Bruce Jenner could not have debuted as a woman in the fashion he did without the cultural zeitgeist of our day falling into acute narcissism. A 65-year-old male Olympian does not conclude he is actually a woman named Caitlyn -- the most popular name among 17-year-old girls in America today and also the name of his son's girlfriend -- without suffering a mental illness.
That the media herald him as finding his "authentic self" instead of recommending he find help suggests Jenner is not the only one with mental health issues. Popular culture has lost its mind. Further proof that narcissism is at play here is the most assured fact that Jenner never would have appeared on the cover of Vanity Fair as a woman prior to the age of Photoshop.
If an alcoholic claimed that living authentically means he must drink, no one sane would encourage him to drink more. If a pedophile claimed that sexual attraction to children was his authentic self, no one sane would encourage that. If a person decided to mutilate himself to feel normal, no sane person should encourage that.
So why on earth would any sane person celebrate or encourage anyone to have surgery to change their appearance from one sex to another? A boob job, plastic surgery and hormone therapy do not make an authentic self. Society has confused compassion and celebration. We should all show compassion for Jenner, who is clearly suffering, but we should not celebrate his mental illness. He needs prayer, not a party.
What is worse is that neither Vanity Fair nor ABC News really cares about Jenner. The former wants to sell magazines, and the latter wants ratings. On top of that, activists want further validation as they drive from the town square anyone who points out that this is not normal.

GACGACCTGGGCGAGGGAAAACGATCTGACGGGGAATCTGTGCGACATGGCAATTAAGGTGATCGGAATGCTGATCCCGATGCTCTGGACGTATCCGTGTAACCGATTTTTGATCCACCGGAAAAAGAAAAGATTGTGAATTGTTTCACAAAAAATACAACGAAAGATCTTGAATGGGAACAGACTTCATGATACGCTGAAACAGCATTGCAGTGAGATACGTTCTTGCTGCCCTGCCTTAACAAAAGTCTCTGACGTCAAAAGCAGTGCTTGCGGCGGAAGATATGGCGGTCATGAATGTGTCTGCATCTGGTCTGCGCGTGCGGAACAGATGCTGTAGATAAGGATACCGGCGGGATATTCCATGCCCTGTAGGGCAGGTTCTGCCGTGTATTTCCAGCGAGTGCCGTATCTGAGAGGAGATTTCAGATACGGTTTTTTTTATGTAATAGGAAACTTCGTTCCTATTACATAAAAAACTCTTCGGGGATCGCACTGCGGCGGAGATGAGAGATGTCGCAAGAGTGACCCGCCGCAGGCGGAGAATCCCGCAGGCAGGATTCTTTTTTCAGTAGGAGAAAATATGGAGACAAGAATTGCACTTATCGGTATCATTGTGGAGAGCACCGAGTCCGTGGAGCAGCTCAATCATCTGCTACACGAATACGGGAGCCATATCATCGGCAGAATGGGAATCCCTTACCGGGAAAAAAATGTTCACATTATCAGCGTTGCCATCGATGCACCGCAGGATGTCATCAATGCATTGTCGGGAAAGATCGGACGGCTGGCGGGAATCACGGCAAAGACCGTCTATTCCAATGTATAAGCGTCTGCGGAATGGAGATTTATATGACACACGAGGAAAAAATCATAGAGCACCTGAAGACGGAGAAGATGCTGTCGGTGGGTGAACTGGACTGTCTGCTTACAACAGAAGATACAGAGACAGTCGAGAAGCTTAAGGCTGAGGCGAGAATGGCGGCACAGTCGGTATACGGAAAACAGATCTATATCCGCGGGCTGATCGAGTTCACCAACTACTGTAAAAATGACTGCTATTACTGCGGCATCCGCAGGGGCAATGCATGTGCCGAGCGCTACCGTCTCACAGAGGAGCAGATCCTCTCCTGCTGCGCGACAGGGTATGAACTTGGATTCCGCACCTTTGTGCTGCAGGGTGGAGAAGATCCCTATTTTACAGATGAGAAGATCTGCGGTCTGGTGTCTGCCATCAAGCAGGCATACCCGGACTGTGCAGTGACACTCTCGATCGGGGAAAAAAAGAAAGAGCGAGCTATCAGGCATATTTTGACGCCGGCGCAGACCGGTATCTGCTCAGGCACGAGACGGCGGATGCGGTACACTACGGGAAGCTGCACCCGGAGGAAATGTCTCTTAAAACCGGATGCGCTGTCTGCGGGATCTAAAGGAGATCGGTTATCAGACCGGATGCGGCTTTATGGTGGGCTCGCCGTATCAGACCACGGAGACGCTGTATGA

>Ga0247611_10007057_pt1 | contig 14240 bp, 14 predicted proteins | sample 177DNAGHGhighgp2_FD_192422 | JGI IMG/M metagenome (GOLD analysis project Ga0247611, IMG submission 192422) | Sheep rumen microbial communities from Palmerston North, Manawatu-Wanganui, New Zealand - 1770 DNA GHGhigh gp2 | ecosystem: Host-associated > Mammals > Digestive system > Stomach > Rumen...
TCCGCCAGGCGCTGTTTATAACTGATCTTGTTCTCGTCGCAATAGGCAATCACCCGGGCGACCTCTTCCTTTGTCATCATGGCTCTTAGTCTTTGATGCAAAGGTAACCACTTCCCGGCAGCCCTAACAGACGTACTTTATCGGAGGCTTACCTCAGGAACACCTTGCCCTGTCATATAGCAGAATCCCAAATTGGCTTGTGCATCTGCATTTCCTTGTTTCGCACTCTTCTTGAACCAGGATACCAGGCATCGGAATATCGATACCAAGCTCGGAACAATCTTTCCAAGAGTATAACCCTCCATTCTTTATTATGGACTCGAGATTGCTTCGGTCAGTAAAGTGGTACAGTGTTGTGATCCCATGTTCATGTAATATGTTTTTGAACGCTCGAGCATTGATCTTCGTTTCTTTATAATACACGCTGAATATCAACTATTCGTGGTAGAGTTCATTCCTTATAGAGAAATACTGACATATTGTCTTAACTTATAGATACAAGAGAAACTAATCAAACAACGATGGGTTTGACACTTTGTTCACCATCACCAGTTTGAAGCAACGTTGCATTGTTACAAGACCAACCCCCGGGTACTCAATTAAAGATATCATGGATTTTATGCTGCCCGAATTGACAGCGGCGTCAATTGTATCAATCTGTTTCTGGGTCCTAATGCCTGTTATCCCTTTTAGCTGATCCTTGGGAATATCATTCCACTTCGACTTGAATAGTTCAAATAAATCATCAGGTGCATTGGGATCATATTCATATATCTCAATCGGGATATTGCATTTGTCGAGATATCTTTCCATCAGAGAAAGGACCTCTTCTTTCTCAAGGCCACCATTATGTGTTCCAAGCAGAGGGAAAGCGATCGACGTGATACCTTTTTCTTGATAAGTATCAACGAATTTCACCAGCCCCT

Dr. Paul R. McHugh was, for many years, the psychiatrist in chief at Johns Hopkins Hospital. During his tenure, Johns Hopkins studied the effects of sex reassignment surgery and discovered that the surgeries did little to relieve the mental symptoms afflicting people with gender dysphoria. McHugh and his team also studied children who were born male but, because of birth defects, had their male reproductive organs surgically altered to those of a female. In 2004, McHugh wrote about a review of "16 genetic males with cloacal exstrophy seen at Hopkins, of whom 14 underwent neonatal assignment to femaleness socially, legally and surgically." Two had parents who refused the surgery.
Of the 16, the two raised as males stayed males, and eight of the surgically altered grew up and decided they were men. McHugh wrote, "We in the Johns Hopkins psychiatry department eventually concluded that human sexual identity is mostly built into our constitution by the genes we inherit and the embryogenesis we undergo."
After massive outrage from predictable interest groups, Johns Hopkins over time distanced itself from McHugh. Activists claim he has been discredited. But Johns Hopkins has not gotten back into the sex change business.
Children are born either a boy or a girl. To be sure, there are those who feel disconnected from their gender. But that does not mean they can pick their gender. It means they have a mental problem. Only a narcissistic society could declare that one's sexual orientation is immutable, but we can pick and choose our gender at will. This is not healthy, and ultimately it is not compassionate.